- Associated Press - Saturday, December 24, 2016

JACKSON, Miss. (AP) - Mississippi education officials are touting improvements in Tunica County, where the department took over in 2015, kicking out an elected superintendent and school board after discord.

Tunica, then rated a “D” under the state’s grading system, has climbed to a “C” even though tests and rating standards grew more difficult. That’s largely due to strong growth in math and English test scores, especially among the lowest-performing students.

Mississippi’s current rating system heavily rewards test score increases, meaning that’s the fastest way for districts to improve their A-to-F letter grades. Schools that score an F for two years in a row could be absorbed into a special statewide school district. Unlike the current takeover - a temporary interruption in local control - that takeover could be indefinite.

With 2,100 students, Tunica County school district had the second highest growth statewide in the math test scores of the students scoring in the lowest 25 percent, and was in the top quarter of districts for growth for such students in reading.

The state cited 25 violations of accrediting standards when Gov. Phil Bryant declared a state of emergency. Officials were critical of Tunica County’s special education program for failing to create programs tailored to individual needs.

Tunica County’s elected superintendent Stephen Chandler came under criticism, and discord was deep among school board members.

Margie Pulley, the conservator appointed to run the district, told Board of Education members in November that 30 teaching vacancies existed three weeks before the start of the 2015-2016 school year.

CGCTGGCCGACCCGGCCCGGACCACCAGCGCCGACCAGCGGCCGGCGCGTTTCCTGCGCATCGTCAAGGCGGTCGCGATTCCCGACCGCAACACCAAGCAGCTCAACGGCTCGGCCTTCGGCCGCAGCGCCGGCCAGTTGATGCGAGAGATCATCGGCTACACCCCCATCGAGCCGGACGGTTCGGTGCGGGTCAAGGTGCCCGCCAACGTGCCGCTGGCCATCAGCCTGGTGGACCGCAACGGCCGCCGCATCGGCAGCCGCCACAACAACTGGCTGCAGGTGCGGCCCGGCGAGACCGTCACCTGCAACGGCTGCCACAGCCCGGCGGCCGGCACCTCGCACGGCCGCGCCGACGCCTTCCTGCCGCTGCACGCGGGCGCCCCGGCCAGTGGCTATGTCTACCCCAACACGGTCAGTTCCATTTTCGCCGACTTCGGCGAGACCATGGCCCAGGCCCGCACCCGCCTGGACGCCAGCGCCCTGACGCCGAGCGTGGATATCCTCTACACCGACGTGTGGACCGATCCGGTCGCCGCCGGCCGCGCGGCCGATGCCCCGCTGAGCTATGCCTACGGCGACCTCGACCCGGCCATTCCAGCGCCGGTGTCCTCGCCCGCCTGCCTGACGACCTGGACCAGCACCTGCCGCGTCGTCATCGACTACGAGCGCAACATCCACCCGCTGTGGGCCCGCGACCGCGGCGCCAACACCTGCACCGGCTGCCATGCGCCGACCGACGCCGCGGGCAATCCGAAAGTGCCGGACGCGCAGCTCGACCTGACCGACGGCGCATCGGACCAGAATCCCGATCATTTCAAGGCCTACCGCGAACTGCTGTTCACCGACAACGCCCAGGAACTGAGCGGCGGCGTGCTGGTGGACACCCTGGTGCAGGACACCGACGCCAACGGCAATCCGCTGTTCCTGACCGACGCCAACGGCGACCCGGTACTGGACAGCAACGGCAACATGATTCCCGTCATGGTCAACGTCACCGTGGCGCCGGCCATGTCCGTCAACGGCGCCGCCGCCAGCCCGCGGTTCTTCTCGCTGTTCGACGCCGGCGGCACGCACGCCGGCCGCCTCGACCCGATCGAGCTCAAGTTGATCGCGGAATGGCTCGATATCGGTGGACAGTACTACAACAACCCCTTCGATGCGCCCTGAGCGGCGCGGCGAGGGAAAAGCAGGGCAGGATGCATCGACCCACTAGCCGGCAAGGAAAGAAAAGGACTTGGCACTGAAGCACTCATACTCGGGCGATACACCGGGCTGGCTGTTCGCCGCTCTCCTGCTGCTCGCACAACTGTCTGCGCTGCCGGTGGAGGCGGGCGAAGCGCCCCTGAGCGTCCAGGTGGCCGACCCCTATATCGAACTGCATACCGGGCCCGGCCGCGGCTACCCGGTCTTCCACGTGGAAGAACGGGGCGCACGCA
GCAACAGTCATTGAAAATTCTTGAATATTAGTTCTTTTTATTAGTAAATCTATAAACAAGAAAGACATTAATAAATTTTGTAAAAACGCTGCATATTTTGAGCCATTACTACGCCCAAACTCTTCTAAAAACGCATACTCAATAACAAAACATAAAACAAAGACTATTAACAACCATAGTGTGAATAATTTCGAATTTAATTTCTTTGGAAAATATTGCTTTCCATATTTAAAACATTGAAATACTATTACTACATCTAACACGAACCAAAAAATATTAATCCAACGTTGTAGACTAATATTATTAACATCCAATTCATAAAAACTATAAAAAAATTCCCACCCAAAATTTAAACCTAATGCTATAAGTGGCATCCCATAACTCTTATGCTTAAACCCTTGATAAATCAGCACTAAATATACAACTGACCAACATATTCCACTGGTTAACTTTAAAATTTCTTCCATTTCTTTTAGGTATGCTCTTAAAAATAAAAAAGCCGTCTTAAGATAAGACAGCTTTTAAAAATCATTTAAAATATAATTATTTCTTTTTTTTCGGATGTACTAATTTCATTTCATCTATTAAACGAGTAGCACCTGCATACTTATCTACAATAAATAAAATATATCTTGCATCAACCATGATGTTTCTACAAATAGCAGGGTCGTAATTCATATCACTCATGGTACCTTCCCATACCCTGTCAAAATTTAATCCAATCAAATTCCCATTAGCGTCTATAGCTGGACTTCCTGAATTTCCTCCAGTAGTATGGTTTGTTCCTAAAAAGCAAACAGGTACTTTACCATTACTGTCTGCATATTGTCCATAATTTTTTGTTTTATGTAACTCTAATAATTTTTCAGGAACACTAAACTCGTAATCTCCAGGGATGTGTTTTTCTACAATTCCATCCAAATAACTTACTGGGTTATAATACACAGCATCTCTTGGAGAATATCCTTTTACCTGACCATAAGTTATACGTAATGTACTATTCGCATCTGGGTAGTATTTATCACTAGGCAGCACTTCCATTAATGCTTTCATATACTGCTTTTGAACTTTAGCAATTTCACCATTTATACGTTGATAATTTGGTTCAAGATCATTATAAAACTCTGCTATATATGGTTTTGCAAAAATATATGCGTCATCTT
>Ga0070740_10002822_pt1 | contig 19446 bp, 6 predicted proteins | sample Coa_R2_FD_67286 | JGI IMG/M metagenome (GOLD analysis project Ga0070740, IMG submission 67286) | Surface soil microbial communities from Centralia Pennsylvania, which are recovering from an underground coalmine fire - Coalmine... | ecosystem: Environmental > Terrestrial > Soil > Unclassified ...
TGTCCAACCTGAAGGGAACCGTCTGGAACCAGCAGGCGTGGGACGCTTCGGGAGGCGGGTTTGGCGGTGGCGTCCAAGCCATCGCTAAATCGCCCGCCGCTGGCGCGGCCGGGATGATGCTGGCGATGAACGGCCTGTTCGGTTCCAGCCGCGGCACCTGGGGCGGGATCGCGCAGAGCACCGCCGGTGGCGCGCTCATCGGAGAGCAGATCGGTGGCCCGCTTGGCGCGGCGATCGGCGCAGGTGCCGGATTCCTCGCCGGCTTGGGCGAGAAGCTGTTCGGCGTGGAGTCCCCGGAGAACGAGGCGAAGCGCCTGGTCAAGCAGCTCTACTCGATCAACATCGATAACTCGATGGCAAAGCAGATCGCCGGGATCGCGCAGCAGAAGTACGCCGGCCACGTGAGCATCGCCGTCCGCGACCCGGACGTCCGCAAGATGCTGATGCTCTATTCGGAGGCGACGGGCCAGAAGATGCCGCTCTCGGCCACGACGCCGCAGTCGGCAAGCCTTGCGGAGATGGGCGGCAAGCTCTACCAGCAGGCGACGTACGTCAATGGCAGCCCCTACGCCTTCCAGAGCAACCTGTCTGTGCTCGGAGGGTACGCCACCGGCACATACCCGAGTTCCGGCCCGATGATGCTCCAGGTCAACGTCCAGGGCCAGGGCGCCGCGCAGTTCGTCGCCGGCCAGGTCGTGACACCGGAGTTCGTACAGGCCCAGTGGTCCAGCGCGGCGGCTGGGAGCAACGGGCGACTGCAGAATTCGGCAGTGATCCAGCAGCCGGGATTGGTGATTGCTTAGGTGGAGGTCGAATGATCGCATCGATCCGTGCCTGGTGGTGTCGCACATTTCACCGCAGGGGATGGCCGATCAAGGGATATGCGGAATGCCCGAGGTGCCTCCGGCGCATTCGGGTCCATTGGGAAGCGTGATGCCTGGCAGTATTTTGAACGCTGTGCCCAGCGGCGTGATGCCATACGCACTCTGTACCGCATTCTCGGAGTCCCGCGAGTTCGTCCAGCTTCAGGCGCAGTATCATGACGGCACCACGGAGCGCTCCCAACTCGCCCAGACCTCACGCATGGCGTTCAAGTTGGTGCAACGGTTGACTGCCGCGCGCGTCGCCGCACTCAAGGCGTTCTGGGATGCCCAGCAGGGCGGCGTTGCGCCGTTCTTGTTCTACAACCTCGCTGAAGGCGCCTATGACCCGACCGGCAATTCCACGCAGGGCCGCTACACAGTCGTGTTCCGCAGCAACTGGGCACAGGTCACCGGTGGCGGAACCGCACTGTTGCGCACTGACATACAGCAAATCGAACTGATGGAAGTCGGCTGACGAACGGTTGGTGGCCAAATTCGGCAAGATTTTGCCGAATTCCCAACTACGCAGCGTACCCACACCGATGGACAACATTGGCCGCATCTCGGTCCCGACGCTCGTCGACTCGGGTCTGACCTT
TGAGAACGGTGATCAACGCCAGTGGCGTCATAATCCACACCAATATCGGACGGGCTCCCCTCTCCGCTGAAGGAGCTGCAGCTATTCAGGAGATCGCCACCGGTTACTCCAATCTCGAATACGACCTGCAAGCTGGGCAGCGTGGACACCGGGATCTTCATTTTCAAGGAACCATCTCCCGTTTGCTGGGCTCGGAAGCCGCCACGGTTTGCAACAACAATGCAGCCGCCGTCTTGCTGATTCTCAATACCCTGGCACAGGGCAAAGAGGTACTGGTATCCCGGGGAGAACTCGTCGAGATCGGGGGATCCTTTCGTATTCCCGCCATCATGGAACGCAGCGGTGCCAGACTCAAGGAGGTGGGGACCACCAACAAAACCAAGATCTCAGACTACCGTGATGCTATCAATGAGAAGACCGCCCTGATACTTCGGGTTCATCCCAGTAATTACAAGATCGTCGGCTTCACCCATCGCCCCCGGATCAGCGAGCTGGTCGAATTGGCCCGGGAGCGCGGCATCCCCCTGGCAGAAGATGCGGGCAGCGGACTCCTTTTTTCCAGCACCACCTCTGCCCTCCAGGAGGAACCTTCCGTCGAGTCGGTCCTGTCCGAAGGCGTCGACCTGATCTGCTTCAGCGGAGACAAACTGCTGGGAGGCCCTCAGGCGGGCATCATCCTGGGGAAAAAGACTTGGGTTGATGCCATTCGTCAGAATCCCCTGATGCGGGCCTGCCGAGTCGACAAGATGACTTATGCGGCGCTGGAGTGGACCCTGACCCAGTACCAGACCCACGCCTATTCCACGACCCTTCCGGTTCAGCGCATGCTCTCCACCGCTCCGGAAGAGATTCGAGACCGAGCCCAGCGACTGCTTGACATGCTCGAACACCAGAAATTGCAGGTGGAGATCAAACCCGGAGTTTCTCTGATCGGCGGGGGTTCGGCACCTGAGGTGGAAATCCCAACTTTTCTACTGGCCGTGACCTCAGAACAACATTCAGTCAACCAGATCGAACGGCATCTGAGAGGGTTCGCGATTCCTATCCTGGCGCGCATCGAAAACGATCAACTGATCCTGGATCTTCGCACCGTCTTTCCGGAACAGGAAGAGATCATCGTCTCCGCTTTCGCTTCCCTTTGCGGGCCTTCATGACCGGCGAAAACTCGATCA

Pulley said she focused on appointing strong principals in the district’s five schools and pushing teachers to use data to monitor improvements.

“We became a data-driven school district,” Pulley said.

Pulley said the district focused on increasing test scores in reading and math, identifying the lowest-performing students and monitoring their progress. Test scores remained below state averages, but Rosa Fort High School had the highest math score growth among the lowest performing quarter of students. Dundee Elementary was No. 1 in the state for math growth overall.

Some numbers are still poor. Tunica County has the second-lowest college readiness score of any district in the state, based on low ACT scores. The district also is still working to clear violations of four accrediting areas, with Pulley saying work in special education has been the most difficult.

Tunica, like North Panola and Oktibbeha County, has been taken over twice by the state. Mississippi’s conservatorship system has traditionally done better at fixing a school system’s finances and making sure state accreditation requirements are met than making permanent improvements to academics.

Lawmakers adopted a different structure, called an achievement school district, in hopes of taking over schools and making lasting academic improvements.

However, officials with the state Department of Education are considering retooling the conservatorship system to also focus more on academics.

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Follow Jeff Amy at: https://twitter.com/jeffamy . Read his work at https://www.apnews.com/search/JeffAmy .


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